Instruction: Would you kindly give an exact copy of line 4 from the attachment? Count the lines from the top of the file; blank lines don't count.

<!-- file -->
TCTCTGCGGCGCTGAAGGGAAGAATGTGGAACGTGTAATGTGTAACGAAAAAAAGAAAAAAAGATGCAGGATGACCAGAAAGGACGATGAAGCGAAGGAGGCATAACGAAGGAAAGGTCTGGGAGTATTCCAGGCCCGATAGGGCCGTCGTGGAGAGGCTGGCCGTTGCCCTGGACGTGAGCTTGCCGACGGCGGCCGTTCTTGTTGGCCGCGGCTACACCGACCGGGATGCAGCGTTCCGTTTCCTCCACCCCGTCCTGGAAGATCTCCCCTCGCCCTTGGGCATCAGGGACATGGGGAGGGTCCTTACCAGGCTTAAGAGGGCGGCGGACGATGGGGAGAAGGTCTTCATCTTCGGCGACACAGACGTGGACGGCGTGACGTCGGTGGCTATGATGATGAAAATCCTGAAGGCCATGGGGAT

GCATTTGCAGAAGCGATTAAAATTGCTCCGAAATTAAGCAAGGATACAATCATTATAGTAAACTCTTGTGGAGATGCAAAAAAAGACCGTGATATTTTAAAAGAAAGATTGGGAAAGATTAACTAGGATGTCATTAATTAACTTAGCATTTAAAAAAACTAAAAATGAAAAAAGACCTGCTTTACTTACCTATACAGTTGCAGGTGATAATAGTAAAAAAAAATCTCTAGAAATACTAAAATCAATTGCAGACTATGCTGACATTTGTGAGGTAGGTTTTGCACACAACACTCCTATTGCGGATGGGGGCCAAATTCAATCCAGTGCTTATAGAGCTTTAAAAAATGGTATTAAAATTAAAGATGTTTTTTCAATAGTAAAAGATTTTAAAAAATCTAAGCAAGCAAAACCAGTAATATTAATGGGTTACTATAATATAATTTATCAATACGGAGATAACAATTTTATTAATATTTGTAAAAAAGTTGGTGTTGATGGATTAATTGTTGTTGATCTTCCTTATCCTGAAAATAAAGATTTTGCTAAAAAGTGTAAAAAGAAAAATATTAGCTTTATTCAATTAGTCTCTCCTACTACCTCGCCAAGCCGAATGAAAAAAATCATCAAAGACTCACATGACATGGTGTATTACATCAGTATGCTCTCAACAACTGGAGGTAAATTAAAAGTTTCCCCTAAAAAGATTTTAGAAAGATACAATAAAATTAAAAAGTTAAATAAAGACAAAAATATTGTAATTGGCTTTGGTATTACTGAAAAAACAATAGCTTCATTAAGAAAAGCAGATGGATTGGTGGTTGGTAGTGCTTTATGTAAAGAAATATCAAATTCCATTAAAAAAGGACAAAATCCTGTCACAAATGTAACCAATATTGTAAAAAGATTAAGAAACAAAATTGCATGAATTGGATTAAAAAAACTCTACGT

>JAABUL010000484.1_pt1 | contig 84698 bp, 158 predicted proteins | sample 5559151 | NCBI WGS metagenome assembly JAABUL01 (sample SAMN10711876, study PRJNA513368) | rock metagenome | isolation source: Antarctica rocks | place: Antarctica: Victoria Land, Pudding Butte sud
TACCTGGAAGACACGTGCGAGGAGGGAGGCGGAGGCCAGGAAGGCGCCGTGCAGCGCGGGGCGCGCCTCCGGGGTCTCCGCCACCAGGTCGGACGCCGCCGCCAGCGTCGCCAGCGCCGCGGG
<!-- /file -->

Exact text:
TACCTGGAAGACACGTGCGAGGAGGGAGGCGGAGGCCAGGAAGGCGCCGTGCAGCGCGGGGCGCGCCTCCGGGGTCTCCGCCACCAGGTCGGACGCCGCCGCCAGCGTCGCCAGCGCCGCGGG